When your family member or friend has a baby you may be wondering how you can support the breastfeeding new mother. There are ways to help her while being supportive of the breastfeeding relationship that is being established. Here are my tips to get you both through those early weeks with a new baby.
Line up breastfeeding support
If you are close to the mother and will be helping with the baby, line up breastfeeding support ahead of time. If you can find some breastfeeding resources and have the information ready that could be very helpful if the mom runs into any breastfeeding issues. Find a local a La Leche League group or the phone number for a lactation consultant. This way if the mother is struggling you have the information ready to go and she does not need to search for it. Sure, she may have already lined this info up herself, but sometimes we don't think about these things ahead of time.
Learn about breastfeeding so you know what to expect
If you do not have a lot of experience around breastfed babies and have not breastfed yourself, it will probably be very surprising how much and how frequently a breastfed baby eats. It's completely normal.
I have heard of well meaning family and friends suggesting that a mother may not have enough milk if she needs to feed her baby frequently. Please do not make unhelpful suggestions such as having the mother supplement with formula, or having the mother pump so someone else can feed the baby. You may believe this is helpful and will give the mother a break, but when breastfeeding is being established we need to spend as much time feeding our baby as possible.
Do not ask why the baby needs to eat again, or act surprised at anything related to breastfeeding. This can be very undermining and make us question ourselves if it's our first time breastfeeding.
Help in other ways
You will not be able to feed the baby, in fact you shouldn't even really try to hold the baby much unless the mother encourages it. If you really want to help a mother with a new baby you should come at an agreed upon time, bring food if you can, help with any dishes or cleaning needed, and basically just be as helpful as possible without getting in the way or making more work for the mother. Try not to overstay your visit either.
Expanding on the part about holding the baby..
I know that when a new baby is born everyone is very excited to meet the new family member and of course hold the baby. I found with my first baby we had a lot of visitors and everyone wanted to hold the baby. I let them all hold her and it really left me feeling anxious and uncomfortable. This was nobody's fault but my own. They all had the best intent and were excited to meet a new family member. But, newborns breastfeed a ton and all the skin to skin bonding time with the mother is so helpful for bringing in milk supply and establishing breastfeeding. Those first few weeks are critical, so if you can try to only hold the baby briefly and help in the other ways listed it will be much more helpful than you realize. There will be plenty of time to hold and play with the new family member in the future.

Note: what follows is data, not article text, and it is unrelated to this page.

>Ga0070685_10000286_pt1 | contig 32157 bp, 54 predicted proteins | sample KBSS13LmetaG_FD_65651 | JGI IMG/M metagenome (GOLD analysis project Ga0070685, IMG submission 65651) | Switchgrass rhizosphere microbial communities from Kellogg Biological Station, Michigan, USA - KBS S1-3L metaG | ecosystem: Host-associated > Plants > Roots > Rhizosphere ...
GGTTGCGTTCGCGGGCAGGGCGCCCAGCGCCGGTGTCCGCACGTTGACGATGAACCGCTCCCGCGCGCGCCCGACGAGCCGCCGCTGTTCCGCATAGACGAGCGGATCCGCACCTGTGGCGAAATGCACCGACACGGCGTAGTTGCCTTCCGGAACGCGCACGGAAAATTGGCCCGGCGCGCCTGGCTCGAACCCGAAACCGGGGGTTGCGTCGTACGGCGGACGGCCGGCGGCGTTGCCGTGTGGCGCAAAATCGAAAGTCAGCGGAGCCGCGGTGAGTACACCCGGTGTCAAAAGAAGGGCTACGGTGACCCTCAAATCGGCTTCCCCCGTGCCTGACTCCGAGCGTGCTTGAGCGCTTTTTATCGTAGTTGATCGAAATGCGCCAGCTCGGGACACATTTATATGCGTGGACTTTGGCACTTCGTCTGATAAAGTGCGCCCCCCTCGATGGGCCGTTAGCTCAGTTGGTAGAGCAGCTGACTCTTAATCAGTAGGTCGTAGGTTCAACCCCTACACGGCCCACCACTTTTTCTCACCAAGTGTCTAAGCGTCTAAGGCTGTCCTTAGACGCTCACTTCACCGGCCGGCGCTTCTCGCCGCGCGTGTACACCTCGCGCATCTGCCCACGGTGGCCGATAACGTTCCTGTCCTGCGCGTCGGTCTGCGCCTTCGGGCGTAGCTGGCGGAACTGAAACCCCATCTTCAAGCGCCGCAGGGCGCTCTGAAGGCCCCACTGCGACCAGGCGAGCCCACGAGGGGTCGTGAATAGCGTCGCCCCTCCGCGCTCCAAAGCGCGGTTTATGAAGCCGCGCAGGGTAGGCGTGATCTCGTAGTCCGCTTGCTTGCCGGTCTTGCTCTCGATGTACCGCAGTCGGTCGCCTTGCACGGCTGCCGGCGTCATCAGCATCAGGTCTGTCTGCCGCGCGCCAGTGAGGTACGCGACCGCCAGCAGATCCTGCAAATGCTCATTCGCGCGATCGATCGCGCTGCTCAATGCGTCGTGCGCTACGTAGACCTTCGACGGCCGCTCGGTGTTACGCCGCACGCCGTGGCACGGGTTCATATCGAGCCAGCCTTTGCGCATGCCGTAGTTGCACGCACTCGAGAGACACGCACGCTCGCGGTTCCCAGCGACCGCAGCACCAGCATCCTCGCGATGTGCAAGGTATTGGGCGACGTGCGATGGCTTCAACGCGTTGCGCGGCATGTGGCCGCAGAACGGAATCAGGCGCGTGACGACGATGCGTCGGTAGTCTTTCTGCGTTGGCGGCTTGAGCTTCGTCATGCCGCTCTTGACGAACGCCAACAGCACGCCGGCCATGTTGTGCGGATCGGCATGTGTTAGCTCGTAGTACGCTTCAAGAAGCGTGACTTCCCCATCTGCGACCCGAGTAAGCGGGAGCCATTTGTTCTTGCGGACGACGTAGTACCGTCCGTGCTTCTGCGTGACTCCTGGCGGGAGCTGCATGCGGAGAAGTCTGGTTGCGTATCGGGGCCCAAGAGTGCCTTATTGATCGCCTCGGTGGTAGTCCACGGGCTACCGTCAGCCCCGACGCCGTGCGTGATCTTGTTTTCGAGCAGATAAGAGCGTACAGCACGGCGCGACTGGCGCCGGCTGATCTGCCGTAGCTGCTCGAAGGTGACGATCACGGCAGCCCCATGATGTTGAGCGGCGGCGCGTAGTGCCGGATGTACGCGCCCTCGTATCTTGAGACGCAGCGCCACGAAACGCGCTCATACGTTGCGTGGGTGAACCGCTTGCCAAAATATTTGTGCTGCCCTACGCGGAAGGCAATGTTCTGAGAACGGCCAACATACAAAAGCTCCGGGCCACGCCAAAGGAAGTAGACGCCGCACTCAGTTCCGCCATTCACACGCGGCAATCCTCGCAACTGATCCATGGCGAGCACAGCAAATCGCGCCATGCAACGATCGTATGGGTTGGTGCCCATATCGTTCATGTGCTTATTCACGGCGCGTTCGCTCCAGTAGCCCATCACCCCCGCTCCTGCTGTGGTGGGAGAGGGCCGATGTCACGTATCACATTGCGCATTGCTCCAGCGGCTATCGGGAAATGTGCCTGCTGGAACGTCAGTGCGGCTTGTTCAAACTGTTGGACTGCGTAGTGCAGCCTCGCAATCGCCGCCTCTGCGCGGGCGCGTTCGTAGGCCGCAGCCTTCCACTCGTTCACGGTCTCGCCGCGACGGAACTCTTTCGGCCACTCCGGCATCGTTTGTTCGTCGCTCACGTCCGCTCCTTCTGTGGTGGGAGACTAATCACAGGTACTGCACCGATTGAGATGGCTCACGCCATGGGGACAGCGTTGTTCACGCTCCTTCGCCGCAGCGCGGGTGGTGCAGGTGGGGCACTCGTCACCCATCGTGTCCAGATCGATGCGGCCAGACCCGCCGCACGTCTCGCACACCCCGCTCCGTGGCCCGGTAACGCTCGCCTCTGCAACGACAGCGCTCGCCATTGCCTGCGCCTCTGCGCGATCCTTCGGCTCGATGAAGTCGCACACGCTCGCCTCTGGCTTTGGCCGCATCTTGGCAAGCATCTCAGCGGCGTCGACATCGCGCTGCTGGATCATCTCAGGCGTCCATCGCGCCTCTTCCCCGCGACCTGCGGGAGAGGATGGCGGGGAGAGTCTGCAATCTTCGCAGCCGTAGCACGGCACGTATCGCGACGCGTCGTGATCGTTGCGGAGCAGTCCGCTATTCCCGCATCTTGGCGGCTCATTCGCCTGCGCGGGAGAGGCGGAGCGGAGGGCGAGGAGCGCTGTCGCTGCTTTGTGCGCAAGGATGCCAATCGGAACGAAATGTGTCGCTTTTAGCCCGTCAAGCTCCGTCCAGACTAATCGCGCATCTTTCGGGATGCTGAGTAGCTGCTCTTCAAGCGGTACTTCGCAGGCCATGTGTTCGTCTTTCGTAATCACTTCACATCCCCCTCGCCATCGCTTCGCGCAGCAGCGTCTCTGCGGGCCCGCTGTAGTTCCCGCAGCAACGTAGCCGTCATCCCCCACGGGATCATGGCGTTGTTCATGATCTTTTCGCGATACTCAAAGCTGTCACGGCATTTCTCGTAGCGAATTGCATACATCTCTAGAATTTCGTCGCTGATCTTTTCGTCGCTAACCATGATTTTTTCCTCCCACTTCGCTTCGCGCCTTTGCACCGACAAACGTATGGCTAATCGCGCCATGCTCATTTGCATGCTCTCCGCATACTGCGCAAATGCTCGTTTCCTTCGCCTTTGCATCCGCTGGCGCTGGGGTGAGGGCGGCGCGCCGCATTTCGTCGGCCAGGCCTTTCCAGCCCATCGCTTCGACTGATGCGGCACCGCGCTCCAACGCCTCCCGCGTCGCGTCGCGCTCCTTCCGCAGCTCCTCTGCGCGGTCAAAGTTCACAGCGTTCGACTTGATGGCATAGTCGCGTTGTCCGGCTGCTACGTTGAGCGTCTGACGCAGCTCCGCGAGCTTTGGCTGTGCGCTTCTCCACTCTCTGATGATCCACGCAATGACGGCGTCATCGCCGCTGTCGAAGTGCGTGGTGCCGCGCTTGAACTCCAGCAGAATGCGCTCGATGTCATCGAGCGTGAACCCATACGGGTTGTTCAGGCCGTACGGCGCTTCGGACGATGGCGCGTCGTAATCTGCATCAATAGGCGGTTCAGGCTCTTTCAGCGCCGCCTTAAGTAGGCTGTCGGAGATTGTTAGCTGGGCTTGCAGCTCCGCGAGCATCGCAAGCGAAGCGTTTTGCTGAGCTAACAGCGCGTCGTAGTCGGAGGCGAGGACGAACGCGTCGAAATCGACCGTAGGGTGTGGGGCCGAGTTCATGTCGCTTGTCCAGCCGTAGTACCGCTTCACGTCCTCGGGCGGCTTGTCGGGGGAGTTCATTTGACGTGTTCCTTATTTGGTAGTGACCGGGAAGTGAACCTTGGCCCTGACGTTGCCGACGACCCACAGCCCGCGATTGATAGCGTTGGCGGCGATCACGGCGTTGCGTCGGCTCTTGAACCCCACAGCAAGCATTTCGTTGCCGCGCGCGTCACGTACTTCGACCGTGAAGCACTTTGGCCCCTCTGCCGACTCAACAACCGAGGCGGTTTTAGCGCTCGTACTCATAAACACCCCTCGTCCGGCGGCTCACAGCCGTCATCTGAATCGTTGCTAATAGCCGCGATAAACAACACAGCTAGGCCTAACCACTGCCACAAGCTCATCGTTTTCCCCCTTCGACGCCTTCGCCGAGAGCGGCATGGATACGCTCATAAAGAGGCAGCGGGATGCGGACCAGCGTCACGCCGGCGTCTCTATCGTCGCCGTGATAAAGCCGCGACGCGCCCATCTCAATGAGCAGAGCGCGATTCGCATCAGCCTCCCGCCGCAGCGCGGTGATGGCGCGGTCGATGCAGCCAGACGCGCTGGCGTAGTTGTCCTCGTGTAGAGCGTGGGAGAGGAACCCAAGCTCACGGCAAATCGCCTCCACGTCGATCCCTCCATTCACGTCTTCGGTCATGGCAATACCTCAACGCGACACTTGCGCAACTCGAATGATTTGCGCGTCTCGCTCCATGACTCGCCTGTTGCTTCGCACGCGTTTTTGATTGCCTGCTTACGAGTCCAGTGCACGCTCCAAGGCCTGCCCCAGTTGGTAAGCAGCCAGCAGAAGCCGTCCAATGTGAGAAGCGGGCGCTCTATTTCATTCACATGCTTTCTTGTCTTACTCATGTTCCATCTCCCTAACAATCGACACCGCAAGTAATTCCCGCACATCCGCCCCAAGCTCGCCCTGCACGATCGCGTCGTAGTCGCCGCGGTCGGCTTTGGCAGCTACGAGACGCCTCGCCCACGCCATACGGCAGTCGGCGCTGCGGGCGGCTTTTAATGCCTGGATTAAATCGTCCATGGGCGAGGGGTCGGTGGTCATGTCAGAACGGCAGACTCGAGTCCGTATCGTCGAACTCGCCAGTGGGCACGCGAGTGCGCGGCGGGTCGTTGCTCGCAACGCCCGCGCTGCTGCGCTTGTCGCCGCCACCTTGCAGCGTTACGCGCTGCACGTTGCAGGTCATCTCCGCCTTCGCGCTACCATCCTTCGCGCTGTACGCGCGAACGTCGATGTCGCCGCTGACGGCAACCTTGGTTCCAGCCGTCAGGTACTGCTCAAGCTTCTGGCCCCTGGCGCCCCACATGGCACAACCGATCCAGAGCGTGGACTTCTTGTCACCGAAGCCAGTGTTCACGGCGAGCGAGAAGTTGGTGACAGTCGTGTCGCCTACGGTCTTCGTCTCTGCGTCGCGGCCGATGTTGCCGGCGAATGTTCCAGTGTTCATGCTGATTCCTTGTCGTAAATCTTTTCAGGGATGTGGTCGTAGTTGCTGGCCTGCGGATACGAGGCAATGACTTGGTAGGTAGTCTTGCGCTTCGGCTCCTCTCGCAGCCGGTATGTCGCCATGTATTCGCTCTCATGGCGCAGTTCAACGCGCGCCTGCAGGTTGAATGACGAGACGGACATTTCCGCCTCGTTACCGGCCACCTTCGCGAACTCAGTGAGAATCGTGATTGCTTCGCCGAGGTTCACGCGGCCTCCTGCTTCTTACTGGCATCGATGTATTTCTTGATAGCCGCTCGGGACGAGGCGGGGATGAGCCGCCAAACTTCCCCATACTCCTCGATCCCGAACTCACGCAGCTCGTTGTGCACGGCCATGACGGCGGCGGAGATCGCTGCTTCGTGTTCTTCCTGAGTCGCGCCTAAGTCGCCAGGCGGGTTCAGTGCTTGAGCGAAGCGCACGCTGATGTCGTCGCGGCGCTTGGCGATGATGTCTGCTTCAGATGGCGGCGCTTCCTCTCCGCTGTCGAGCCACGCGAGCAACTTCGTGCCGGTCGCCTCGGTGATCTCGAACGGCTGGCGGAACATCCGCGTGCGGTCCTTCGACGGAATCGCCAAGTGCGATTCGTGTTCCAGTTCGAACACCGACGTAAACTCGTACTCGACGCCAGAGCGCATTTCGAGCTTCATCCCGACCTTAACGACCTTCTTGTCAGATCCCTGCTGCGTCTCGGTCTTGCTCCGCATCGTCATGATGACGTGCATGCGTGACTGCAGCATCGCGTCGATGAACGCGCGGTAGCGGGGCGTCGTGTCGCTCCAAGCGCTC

Hopefully these tips are helpful. The most critical time for a new baby and mother is the first week or two in regards to breastfeeding. It is so important that the mother be able to relax, rest and spend as much undistracted time feeding her baby as possible. Anything you can do to support this goal will be very helpful!
Please let me know, do you have any additional tips or ways to help a new mom out?
Tuesday 24th of September 2019
I am working on revamping the lactation room at my work. I am trying to gain support for the project and explain the need/ importance of having a space that doesn't feel like a dr. closet. Any advice or suggestions on how to present this would be much appreciated.
Wednesday 25th of September 2019
Hi, I did write an article about the subject but it was more for public spaces. https://breastfeedingneeds.com/why-we-need-more-public-nursing-rooms
Either way, this sounds like a great project. Are there any other nursing mothers you could enlist for support?
I just found this article which might help you! https://www.parents.com/baby/breastfeeding/breast-pumping/this-is-what-the-ultimate-office-pumping-room-looks-like-why-it-matters/?fbclid=IwAR1BMlvN13smidghhfSkxWX5T9TvD6yZQa8X5KCztDSMoZdVcG-y9Ra3StQ
Sunday 13th of January 2019
Women are more likely to feel confident about breastfeeding and breastfeed for a longer time period if they feel supported by family and friends. Support is extremely important for a breastfeeding mom. If you are a spouse, family member or friend of a breastfeeding mother, there are many ways to show your support
Friday 24th of July 2015
I didn't have a lot of support when I was breastfeeding. As my daughters and nieces move into child rearing ages, I hope to be a better support for them.
Friday 24th of July 2015
That's great that you want to be a support for them Michele! I am sure it will be a big help!